PEMBROKE, ON, Jan. 11 /CNW/ - A new Consultation Office for the Algonquins of Ontario was officially opened today by the Honourable Chuck Strahl, Minister of Indian and Northern Affairs Canada and Interlocutor for Métis and Non-Status Indians, and the Honourable Brad Duguid, Ontario Minister of Aboriginal Affairs.
In front of local officials, representatives from all levels of government and other guests, the two Ministers jointly cut a ribbon to mark the official opening of the 5,262 square foot office that has been established to co-ordinate a wide variety of consultation activities with government departments, ministries or agencies.
The Ontario Algonquins, representing people of Algonquin descent living in an area covering 9 million acres within the watersheds of the Ottawa and Mattawa Rivers, are in the midst of negotiations with the Governments of Canada and Ontario towards the settlement of an outstanding land claim dating back to 1772. The Traditional Territory of the Algonquins includes the National Capital Region in Ottawa and Algonquin Park. The Algonquins, along with the federal and Ontario governments, have jointly agreed to attempt to reach an agreement in principle (AIP) in 2011.
"This office opens the door for productive dialogue on economic development opportunities and other matters of importance to both Ontario and the Algonquins," said Ontario Minister Duguid. "We look forward to working with the Algonquins of Ontario and other interested parties to develop a settlement of the Algonquin land claim that will benefit the entire region."
"Our government is pleased to support this new consultation office," said federal Minister Strahl. "This office will provide a separate venue, away from the negotiation table, to address development issues within the claim area. This will allow our negotiating teams to focus on resolving the claim. We look forward to continuing to work together towards an agreement that will provide economic certainty for the Algonquin people and their neighbours throughout eastern Ontario."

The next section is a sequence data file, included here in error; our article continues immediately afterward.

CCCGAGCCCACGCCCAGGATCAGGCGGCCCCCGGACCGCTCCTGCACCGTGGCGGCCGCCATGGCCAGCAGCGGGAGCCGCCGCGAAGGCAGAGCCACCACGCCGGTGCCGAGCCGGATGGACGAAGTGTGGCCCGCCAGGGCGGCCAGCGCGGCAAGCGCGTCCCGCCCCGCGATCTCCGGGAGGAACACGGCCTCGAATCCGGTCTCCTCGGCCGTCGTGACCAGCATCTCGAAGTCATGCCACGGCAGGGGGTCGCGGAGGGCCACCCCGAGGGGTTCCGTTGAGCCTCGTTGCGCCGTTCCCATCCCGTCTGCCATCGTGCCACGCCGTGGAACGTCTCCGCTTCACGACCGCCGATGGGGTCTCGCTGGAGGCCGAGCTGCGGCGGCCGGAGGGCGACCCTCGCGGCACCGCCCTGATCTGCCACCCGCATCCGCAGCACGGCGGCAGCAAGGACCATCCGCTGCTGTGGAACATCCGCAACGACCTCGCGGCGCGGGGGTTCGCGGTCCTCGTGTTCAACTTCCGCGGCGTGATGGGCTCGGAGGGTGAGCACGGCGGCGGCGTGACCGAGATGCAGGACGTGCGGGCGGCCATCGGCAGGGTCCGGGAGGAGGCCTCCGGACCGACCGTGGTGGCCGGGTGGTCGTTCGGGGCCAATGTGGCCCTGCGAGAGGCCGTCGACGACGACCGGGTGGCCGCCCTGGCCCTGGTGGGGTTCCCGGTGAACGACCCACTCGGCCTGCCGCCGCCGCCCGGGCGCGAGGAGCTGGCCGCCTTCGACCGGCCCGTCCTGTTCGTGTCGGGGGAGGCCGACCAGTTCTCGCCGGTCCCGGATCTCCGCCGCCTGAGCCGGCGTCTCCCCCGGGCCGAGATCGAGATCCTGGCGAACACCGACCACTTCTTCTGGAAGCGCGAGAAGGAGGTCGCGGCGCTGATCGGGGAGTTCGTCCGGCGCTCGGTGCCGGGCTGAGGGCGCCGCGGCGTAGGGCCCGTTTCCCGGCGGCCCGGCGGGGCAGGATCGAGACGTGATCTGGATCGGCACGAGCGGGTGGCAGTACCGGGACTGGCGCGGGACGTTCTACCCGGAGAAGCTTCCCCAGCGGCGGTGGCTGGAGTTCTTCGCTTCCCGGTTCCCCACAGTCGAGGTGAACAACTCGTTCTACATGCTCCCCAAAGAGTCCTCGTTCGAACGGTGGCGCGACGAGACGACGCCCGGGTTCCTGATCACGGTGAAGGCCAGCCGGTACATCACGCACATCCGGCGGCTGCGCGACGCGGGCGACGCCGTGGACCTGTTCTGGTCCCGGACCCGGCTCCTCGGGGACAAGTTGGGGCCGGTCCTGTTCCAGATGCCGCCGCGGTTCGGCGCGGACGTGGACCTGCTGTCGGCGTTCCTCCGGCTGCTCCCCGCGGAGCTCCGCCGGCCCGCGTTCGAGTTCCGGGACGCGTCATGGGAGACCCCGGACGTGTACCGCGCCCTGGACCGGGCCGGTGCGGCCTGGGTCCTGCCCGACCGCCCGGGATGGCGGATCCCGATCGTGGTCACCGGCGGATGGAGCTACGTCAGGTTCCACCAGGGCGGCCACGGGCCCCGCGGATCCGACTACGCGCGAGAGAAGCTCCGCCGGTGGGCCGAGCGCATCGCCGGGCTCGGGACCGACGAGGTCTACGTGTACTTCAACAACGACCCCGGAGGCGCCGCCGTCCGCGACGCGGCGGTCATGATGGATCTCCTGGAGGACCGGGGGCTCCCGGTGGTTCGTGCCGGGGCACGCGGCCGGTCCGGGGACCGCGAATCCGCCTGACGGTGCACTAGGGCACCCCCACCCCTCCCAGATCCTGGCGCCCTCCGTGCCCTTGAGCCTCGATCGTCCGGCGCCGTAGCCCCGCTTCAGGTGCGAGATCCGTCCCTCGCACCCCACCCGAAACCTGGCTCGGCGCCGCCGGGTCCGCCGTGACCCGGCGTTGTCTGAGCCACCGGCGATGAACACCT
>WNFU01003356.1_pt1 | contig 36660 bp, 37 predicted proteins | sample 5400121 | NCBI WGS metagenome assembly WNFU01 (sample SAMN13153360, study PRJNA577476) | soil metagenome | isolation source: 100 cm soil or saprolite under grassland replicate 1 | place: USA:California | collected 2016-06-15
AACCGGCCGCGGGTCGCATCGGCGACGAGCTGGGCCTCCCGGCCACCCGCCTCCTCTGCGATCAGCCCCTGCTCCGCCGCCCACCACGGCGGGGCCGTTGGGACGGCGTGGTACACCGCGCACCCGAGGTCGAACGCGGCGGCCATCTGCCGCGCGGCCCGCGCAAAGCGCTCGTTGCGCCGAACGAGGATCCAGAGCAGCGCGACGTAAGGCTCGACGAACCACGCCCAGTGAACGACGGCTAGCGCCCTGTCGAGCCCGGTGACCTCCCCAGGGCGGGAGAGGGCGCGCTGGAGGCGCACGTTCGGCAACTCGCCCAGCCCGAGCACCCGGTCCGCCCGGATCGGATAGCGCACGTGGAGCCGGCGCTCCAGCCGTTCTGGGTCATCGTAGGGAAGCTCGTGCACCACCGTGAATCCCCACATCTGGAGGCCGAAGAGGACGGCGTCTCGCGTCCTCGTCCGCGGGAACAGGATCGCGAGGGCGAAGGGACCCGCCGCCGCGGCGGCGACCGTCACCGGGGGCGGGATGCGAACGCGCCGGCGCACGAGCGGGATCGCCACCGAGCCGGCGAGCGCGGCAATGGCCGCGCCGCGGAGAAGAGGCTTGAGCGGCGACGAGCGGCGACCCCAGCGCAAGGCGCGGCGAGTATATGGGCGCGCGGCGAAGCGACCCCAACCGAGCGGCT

"On behalf of the Algonquins of Ontario, we thank both the governments of Canada and Ontario for their respective commitments and financial support that have allowed us to establish this office," said Chief Kirby Whiteduck of the Algonquins of Pikwakànagàn First Nation, speaking on behalf of the First Nation and the nine other Ontario Algonquin communities. "Our consultation efforts will continue to be respectful of the many non Algonquins who live, work and make their homes in our Traditional Territory. We believe that Algonquins can live, work and enjoy living together with our non-Algonquin neighbors through mutual respect and open dialogue."
While the negotiations continue to settle the outstanding land claim, the Algonquins have entered into an agreement with the Governments of Canada and Ontario on consultation about activities or projects in the Traditional Territory. These consultations are taking place away from the land claim negotiation table and are led by elected representatives of the Algonquins (known as Algonquin Negotiation Representatives or "ANRs") working with the affected government departments, ministries or agencies. The Algonquins of Ontario have established the consultation office in Pembroke to co-ordinate that work which now includes more than 200 files. The office will also support the Algonquins' work with local municipalities and businesses.
The new office will allow governments, including Canada and Ontario as well as municipal governments throughout the Traditional Territory, to consult the Algonquins of Ontario and the 10 Algonquin communities they represent on proposed activities or projects in the region while the negotiations are ongoing. Consultation activities through the Traditional Territory currently involve, among many other issues:
- Working with the Ontario Ministry of Northern Development, Mines and
Forestry to establish new protocols for mining exploration and
development activities on land where aboriginal rights have been
- Engaging in consultations with the Ontario Ministry of Natural
Resources and other stakeholders in response to the report
"Lightening the Ecological Footprint of Logging in Algonquin
Provincial Park"; and
- Continuing discussions with regards to redeveloping the Rockcliffe
and Lansdowne Park Sites in Ottawa.
About the Algonquins of Ontario
The Algonquins of Ontario include the Algonquins of the Pikwakànagàn First Nation and nine other Algonquin communities in the Ottawa River watershed: Antoine, Bancroft, Bonnechere, Greater Golden Lake, Mattawa/North Bay, Ottawa, Shabot Obaadjiwan, Snimikobi and Whitney and Area. For further information, please visit www.tanakiwin.com.
For further information: On behalf of the Algonquins of Ontario: Robert Potts, Principal Negotiator, (416) 593-3952; J. Patrick Howe, (416) 929-0512 (office), (416) 554-5485 (cell); On behalf of the Government of Canada: Media Relations, Indian and Northern Affairs Canada, (819) 953-1160; On behalf of the Government of Ontario: Greg Flood, (416) 314-9455